Modeling the interplay of information seeking and information sharing. A conceptual analysis

Publication Date15 July 2019
Date15 July 2019
AuthorReijo Savolainen
SubjectLibrary & information science,Information behaviour & retrieval,Information & knowledge management,Information management & governance,Information management
Modeling the interplay of
information seeking and
information sharing
A conceptual analysis
Reijo Savolainen
Department of Information Technology and Communication Sciences,
Tampere University, Tampere, Finland
Purpose The purpose of this paper is to contribute to the creation of a holistic picture of information
behavior by examining the connections between information seeking and sharing.
Design/methodology/approach Conceptual analysisis used to focus on theways in which the researchers
have modeled the interplay of information seeking and sharing. The study draws on conceptual analysis of 27
key studiesexaminingthe above issue, witha focus on the scrutinyof six major modelsfor informationbehavior.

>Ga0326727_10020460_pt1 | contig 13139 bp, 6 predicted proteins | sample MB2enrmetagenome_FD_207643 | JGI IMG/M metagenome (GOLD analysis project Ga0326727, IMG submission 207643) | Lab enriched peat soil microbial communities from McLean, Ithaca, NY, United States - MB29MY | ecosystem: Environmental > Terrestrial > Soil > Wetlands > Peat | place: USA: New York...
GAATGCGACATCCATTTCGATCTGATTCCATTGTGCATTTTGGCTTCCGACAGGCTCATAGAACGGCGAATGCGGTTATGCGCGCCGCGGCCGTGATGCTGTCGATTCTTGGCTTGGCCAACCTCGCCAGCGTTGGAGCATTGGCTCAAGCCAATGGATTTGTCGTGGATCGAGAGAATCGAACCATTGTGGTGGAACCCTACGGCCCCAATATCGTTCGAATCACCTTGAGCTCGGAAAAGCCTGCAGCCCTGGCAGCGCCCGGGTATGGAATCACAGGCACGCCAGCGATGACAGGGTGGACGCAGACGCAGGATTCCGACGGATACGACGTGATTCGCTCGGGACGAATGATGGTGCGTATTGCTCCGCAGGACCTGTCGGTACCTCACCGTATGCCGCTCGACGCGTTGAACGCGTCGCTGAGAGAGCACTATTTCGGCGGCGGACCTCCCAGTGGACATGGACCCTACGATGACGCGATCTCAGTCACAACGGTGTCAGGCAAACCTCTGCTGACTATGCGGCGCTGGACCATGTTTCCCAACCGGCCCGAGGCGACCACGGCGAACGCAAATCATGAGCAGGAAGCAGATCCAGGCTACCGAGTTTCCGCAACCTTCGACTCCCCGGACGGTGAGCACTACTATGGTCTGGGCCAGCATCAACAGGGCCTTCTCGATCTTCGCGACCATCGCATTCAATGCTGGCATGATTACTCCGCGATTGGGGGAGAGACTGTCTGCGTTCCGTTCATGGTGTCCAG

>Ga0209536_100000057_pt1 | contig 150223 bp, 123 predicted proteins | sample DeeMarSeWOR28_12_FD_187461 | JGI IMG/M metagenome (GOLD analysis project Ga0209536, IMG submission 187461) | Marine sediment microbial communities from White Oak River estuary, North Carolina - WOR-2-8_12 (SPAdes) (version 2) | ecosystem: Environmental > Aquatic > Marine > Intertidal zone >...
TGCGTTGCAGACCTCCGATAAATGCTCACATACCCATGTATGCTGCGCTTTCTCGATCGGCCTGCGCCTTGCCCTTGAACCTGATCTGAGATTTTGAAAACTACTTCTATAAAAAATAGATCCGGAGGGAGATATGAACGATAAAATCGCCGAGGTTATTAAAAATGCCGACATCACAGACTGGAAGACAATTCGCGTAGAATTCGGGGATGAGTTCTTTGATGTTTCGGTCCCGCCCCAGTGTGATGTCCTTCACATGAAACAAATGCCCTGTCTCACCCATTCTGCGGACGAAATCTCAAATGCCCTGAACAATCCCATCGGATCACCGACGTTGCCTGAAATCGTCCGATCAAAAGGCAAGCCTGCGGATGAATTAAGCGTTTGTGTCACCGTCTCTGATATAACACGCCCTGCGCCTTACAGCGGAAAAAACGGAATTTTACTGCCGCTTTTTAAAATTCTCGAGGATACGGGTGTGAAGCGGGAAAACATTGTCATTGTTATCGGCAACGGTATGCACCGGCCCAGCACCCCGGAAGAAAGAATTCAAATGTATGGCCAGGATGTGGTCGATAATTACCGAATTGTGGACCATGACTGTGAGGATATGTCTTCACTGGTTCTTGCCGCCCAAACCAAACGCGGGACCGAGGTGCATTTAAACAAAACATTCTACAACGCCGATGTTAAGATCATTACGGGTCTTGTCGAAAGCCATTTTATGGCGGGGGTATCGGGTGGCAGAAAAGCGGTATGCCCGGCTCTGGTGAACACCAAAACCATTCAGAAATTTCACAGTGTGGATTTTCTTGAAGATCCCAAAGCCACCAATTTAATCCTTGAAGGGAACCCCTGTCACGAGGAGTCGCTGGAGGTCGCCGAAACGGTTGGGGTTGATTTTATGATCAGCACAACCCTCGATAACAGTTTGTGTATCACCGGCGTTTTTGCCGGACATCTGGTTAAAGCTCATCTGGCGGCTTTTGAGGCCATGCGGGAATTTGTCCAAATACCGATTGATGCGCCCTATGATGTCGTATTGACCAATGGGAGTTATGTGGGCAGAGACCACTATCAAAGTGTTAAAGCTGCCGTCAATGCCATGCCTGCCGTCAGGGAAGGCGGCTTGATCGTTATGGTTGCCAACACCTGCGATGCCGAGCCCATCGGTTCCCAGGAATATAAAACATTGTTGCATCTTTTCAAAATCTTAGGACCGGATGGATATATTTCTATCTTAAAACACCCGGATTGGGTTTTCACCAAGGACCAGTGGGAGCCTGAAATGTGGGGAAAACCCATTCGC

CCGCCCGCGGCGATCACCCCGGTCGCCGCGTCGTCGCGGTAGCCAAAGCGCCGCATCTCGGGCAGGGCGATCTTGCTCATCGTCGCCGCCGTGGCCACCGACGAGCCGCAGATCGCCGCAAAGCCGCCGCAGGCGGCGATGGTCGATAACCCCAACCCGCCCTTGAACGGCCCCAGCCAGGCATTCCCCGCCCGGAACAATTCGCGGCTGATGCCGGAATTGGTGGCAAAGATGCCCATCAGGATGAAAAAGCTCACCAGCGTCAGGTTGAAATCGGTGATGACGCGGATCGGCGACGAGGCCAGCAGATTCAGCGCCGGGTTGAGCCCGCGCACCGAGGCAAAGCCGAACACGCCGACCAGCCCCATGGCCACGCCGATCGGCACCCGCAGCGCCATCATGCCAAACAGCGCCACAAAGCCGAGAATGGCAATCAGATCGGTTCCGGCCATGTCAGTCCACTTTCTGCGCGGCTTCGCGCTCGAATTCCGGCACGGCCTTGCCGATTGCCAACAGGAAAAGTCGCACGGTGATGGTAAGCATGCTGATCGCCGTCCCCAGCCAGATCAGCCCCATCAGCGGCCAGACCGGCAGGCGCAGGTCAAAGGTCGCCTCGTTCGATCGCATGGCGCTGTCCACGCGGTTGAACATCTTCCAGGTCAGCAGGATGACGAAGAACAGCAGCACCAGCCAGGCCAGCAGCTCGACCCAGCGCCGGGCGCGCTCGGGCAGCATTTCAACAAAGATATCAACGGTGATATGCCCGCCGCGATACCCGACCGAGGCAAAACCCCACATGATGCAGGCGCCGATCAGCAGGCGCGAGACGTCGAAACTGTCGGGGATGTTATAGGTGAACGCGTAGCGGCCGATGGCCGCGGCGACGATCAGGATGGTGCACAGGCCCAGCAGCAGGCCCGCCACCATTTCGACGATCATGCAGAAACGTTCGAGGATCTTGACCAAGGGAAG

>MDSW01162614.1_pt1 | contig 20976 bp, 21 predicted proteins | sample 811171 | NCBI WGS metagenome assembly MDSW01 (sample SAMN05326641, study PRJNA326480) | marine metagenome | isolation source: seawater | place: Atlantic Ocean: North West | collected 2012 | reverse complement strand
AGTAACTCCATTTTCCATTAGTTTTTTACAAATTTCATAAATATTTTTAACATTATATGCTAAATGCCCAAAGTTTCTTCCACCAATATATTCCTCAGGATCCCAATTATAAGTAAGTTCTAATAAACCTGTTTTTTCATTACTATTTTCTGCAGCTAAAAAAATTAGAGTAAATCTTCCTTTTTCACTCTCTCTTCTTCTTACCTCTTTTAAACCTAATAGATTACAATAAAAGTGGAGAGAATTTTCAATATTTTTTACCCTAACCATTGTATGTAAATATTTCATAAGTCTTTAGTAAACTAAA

Findings Researchers have employedthree main approachesto model the relationships betweeninformation
seeking and sharing. The indirect approach conceptualizes information seeking and sharing as discrete activities
connected by an intermediating factor, for example, information need. The sequential approach assumes that
informationseeking precedes information sharing. From theviewpoint of the interactive approach, information
seeking and sharing appear as mutually related activities shaping each other iteratively or in a cyclical manner.
The interactive approach provides the most sophisticated research perspective on the relationships of
information seeking and sharing and contributes to holistic understanding of human information behavior.
Research limitations/implications As the study focuses on information seeking and sharing, no
attention is devoted to other activities constitutive of information behavior, for example, information use.
Originality/value The study pioneers by providing an in-depth analysisof the connections of information
seeking and information sharing.
Keywords Human Information Behaviour, Information sharing, Information seeking,
Models for information behaviour, Conceptual analysis,
Connection of information seeking and information sharing
Paper type Conceptual paper
Human information behavior (HIB)is a complex phenomenon constituted by activitiessuch as
information seeking, information use and information sharing (Wilson, 2000). Most HIB
models developedso far focus on information seeking, whilethere is a paucity of frameworks
conceptualizing the issues of information sharing (Wilson, 2010b). On the other hand, the
conceptual growth in HIB research is hampered by the fact that researchers tend to focus on